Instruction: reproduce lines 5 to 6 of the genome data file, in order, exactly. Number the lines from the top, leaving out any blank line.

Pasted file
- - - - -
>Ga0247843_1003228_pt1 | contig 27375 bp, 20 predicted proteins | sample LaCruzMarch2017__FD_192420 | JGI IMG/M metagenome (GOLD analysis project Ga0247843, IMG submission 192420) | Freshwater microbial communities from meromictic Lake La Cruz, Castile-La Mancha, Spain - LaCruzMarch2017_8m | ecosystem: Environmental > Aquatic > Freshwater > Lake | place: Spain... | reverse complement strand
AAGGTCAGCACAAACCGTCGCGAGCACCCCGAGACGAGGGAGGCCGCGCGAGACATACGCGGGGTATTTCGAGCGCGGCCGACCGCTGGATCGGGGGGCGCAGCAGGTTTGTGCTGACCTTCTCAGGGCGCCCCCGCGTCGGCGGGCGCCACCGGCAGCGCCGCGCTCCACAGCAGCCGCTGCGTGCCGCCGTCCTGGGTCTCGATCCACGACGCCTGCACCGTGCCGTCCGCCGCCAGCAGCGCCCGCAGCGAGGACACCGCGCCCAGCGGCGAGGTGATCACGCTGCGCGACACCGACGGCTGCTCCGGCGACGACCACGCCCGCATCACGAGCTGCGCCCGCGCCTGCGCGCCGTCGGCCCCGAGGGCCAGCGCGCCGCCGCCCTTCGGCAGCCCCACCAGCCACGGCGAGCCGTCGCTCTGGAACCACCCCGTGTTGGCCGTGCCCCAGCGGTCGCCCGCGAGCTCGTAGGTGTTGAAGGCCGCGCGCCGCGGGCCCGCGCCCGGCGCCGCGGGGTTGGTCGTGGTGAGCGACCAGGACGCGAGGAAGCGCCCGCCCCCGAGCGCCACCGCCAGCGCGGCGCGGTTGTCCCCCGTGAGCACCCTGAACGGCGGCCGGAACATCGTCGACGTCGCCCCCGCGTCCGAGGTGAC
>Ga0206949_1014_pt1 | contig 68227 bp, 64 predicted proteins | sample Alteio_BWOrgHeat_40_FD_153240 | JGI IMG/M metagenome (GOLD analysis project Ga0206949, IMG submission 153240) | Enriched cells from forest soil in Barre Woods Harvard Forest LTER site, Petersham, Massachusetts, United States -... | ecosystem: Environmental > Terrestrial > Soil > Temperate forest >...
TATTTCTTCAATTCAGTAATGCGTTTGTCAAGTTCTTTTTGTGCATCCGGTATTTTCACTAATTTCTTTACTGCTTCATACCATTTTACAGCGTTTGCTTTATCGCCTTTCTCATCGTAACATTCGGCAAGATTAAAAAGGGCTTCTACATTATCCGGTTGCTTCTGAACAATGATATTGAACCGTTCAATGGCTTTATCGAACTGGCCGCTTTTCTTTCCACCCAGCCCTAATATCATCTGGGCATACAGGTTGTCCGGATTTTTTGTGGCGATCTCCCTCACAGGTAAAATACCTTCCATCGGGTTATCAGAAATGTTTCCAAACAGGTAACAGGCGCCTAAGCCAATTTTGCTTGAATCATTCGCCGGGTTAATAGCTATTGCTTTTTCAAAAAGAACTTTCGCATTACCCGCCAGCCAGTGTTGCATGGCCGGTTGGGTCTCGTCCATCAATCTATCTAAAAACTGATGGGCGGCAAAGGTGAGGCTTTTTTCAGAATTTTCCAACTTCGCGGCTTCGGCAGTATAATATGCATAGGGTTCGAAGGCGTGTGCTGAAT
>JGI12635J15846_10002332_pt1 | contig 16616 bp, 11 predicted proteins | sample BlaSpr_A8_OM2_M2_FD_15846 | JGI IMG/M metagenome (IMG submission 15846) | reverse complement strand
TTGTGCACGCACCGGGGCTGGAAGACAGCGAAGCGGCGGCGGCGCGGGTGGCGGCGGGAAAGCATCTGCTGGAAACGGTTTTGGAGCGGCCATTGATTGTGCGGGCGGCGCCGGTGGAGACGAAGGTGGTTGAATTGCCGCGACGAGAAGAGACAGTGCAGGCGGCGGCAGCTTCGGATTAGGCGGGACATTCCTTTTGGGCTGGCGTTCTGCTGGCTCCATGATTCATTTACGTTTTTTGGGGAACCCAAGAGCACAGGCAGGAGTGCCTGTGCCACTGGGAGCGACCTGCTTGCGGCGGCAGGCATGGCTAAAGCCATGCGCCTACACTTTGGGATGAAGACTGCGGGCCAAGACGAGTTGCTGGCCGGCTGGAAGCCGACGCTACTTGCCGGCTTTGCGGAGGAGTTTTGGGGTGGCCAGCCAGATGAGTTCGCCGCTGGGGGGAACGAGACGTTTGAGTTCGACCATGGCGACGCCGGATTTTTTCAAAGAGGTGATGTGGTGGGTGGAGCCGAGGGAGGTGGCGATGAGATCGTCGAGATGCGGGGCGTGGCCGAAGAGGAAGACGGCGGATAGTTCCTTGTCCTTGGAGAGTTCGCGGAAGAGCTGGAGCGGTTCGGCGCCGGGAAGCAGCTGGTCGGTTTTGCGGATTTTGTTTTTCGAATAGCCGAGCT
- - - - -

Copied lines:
>JGI12635J15846_10002332_pt1 | contig 16616 bp, 11 predicted proteins | sample BlaSpr_A8_OM2_M2_FD_15846 | JGI IMG/M metagenome (IMG submission 15846) | reverse complement strand
TTGTGCACGCACCGGGGCTGGAAGACAGCGAAGCGGCGGCGGCGCGGGTGGCGGCGGGAAAGCATCTGCTGGAAACGGTTTTGGAGCGGCCATTGATTGTGCGGGCGGCGCCGGTGGAGACGAAGGTGGTTGAATTGCCGCGACGAGAAGAGACAGTGCAGGCGGCGGCAGCTTCGGATTAGGCGGGACATTCCTTTTGGGCTGGCGTTCTGCTGGCTCCATGATTCATTTACGTTTTTTGGGGAACCCAAGAGCACAGGCAGGAGTGCCTGTGCCACTGGGAGCGACCTGCTTGCGGCGGCAGGCATGGCTAAAGCCATGCGCCTACACTTTGGGATGAAGACTGCGGGCCAAGACGAGTTGCTGGCCGGCTGGAAGCCGACGCTACTTGCCGGCTTTGCGGAGGAGTTTTGGGGTGGCCAGCCAGATGAGTTCGCCGCTGGGGGGAACGAGACGTTTGAGTTCGACCATGGCGACGCCGGATTTTTTCAAAGAGGTGATGTGGTGGGTGGAGCCGAGGGAGGTGGCGATGAGATCGTCGAGATGCGGGGCGTGGCCGAAGAGGAAGACGGCGGATAGTTCCTTGTCCTTGGAGAGTTCGCGGAAGAGCTGGAGCGGTTCGGCGCCGGGAAGCAGCTGGTCGGTTTTGCGGATTTTGTTTTTCGAATAGCCGAGCT